Don't forget to refill the gearbox before putting the battery and airbox back in.
    I used some 1/2" heater hose I had spare. It takes a while to fill as there is no breather give the breather is being used to fill.

    Last edited by ae86levin; 12th October 2013 at 08:50 PM.
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  3. #3
    UFO is offline
    Citroën Tragic UFO's Avatar
    Join Date
    Aug 2001
    Gerringong, NSW, Australia


    What a comprehensive report. If only we could all do so well!
    Craig K
    2009 C5 HDi Exclusive

  4. #4
    Fellow Frogger!
    Join Date
    Jun 2011


    A good read and well done. I hope the new clutch has good service life and smooth operation. Will be interesting if the springs in the driven plate absorb the torque impulses satisfactorily. Dont forget to put the invoice in to the OWMBO for the massive brownie points that you have just earned!

    Some very good tips and for-warning for the next person who needs to do the clutch replacement; list of tools, brackets, supports etc. I concur with your rear main oil seal replacement, while you can. Imagine having to do all of that just for a rear oil main. In fact there is even some merit in doing the clutch!! at the same time if you had to do the rear main due to major leak.

    EGR Valve.
    After you enjoy driving your 307 with the new clutch for a while, I am interested to ask if you can post some of your unpublished images that might show the location of the EGR valve, even some brief comments/thoughts on how you would go about replacing it. My understanding is that the EGR valve failure is not uncommon on the 307 HDi 9-2006 update engine.

  5. #5
    Administrator GreenBlood's Avatar
    Join Date
    Mar 2001


    Quote Originally Posted by UFO View Post
    What a comprehensive report. If only we could all do so well!
    Absolutely brilliant walk through, a great asset to the forum. I'll attempt a copy into our Archive/ Common Faults & Fixes

    A follow up after driving for a while would be appreciated

    74 D(very Special) >>Rejuvenation Thread<<
    08 C5 X7 HDi very Noir

    "Déesse" Roland Barthes, 'Mythologies', 1957

    The Déesse has all the characteristics of one of those objects fallen from another universe that fed the mania for novelty in the eighteenth century and a similar mania expressed by modern science fiction: the Déesse is first and foremost the new Nautilus.

    (Umberto Eco [Ed], The History of Beauty, Rizzoli, NY, 2004)

  6. #6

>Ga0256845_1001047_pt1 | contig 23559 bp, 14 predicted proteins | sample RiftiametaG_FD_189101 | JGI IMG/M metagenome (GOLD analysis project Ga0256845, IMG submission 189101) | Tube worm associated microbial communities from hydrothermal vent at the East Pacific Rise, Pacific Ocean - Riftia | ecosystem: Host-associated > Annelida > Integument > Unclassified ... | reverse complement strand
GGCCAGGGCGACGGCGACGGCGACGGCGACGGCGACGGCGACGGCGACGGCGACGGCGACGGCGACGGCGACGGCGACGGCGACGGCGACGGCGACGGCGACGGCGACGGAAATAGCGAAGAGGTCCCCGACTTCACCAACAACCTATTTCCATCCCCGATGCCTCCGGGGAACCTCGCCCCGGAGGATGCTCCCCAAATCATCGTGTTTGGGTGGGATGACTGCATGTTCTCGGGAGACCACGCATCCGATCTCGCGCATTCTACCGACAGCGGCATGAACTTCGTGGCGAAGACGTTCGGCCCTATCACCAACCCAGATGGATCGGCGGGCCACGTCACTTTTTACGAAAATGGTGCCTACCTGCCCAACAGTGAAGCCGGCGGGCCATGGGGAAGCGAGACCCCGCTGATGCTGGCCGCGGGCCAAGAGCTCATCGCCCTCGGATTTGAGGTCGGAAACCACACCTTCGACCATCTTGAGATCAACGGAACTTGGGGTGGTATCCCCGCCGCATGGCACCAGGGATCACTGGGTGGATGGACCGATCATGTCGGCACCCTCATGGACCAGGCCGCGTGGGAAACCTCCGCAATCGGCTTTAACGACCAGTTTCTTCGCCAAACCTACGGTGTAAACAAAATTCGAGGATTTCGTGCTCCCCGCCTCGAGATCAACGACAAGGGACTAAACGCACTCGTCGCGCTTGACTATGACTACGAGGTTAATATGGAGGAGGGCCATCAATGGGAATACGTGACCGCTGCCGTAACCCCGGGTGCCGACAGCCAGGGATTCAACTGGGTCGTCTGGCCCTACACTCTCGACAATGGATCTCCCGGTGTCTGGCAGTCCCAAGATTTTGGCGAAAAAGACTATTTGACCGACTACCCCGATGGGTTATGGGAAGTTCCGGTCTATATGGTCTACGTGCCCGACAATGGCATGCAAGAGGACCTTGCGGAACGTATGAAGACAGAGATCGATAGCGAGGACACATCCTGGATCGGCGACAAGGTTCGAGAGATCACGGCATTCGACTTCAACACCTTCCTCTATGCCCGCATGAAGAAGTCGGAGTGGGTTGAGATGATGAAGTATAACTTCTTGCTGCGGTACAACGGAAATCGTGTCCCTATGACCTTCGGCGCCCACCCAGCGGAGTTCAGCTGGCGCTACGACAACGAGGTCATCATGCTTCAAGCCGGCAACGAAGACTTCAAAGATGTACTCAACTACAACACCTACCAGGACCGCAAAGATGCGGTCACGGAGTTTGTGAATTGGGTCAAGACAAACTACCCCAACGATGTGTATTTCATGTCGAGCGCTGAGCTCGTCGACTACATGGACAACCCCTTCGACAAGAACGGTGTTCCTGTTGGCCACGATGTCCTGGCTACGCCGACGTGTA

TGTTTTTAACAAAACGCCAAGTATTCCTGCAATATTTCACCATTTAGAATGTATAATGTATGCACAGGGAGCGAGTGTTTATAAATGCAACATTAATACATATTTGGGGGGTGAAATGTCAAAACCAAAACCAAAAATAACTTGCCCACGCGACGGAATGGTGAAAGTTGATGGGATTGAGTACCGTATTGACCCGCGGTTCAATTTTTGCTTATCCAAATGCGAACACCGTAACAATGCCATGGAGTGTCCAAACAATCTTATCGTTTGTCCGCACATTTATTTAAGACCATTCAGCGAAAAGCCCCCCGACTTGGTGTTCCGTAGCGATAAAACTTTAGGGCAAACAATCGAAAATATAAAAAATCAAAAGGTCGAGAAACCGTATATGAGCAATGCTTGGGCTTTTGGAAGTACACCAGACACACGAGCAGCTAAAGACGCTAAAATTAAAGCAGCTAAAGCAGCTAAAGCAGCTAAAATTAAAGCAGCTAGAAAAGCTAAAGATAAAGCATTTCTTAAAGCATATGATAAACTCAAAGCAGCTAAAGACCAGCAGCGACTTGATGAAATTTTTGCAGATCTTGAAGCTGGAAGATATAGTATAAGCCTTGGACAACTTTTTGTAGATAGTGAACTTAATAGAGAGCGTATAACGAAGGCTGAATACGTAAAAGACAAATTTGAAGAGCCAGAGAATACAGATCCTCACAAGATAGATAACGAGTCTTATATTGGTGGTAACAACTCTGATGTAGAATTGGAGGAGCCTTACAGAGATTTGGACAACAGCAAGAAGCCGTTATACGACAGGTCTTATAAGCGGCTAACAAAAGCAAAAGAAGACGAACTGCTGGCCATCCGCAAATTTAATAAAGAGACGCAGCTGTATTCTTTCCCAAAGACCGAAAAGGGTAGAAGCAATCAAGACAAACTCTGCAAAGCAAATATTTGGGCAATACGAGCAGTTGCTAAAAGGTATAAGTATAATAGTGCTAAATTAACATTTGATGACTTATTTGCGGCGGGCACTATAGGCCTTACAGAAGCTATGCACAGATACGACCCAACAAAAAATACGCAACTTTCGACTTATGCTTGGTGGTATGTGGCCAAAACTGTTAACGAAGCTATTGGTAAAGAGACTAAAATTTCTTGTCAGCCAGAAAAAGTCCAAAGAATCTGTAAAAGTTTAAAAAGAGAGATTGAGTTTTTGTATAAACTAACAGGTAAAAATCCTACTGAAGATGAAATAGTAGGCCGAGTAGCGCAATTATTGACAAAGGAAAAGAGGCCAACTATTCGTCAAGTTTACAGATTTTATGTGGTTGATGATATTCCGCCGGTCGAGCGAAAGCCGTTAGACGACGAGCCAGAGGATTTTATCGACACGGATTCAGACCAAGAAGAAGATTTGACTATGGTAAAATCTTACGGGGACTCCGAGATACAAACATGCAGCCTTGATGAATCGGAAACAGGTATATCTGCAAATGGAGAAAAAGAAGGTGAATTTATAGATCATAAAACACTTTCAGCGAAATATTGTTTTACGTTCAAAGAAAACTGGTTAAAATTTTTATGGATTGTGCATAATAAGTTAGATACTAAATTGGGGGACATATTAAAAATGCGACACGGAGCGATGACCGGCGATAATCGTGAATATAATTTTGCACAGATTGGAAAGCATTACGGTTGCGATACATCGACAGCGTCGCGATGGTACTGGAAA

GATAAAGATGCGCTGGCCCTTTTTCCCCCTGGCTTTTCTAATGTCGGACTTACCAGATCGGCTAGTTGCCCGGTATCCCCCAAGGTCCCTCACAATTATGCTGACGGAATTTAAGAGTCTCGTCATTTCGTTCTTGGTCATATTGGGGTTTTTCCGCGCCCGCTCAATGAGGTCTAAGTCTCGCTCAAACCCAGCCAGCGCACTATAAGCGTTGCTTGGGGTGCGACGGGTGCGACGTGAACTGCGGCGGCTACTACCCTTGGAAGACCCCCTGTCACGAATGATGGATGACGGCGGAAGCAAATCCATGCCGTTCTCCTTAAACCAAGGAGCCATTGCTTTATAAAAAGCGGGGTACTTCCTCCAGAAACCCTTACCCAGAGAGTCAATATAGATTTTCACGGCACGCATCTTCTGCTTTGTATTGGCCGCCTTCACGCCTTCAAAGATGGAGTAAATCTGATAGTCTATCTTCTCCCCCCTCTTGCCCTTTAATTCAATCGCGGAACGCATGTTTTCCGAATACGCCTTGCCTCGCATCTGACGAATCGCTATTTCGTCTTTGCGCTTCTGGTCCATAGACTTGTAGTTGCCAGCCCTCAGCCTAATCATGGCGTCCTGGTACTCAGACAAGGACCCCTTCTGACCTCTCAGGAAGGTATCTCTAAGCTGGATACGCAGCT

Join Date
    Sep 2013


    The new flywheel clutch went in two weeks ago. We've put close to 1000k's on it since then and it is going well so far. One thing that I have noticed is that there is a slight grind in the syncro from 3rd -> 4th. This only happens if you shift fairly quickly though. It seems to be getting better as it happens less frequently to me although my wife still notices it.

    So far my theories on this are:
    1. The new clutch doesn't disengaged as fast as the old one did so changing gear fast while depressing the clutch means it isn't fully disengaged when the shift happens(bad driving habit really).
    2. The Penrite 75w-80 that was the only locally available oil I could find isn't as good as what was in it previously?
    3. The oil I put in was a 2.5L bottle where it calls for 2.6L (didn't think 100ml would make a huge difference?).
    I'm thinking of throwing some Nulon G70 in to make up the shortfall in oil and see if it helps with this problem.

    As for the EGR I noticed that mine has been replaced previously (receipts that came in the glove box). I know on my Hilux I just blanked it off but there is no ECU on the old mechanical Toyota 3L to worry about. I've seen a lot of info on the UK forums about 'EGR deletes'.

    I have put all the pics - 130 odd - up onto photo bucket at the link below. No real pics of the EGR apart from teh pipe seen from the top of the engine. I certainly didn't see any sign of it from below so I'd say it lives on top of the exhaust manifold.
    The Peugeot was bought for my wife to rack up km's on the way to work. My real play thing is the Hilux and there are loads of Hilux modification pics in the other albums if anyone is interested.
    Clutch Pics - All Photos by bill_clarke1 | Photobucket
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  7. #7
    Real cars have hydraulics DoubleChevron's Avatar
    Join Date
    May 2000


    Thanks For posting this. I'm told the clutch has arrived for the 407 today ..... I wonder how long I can put off fitting it for................
    'Cit' homepage: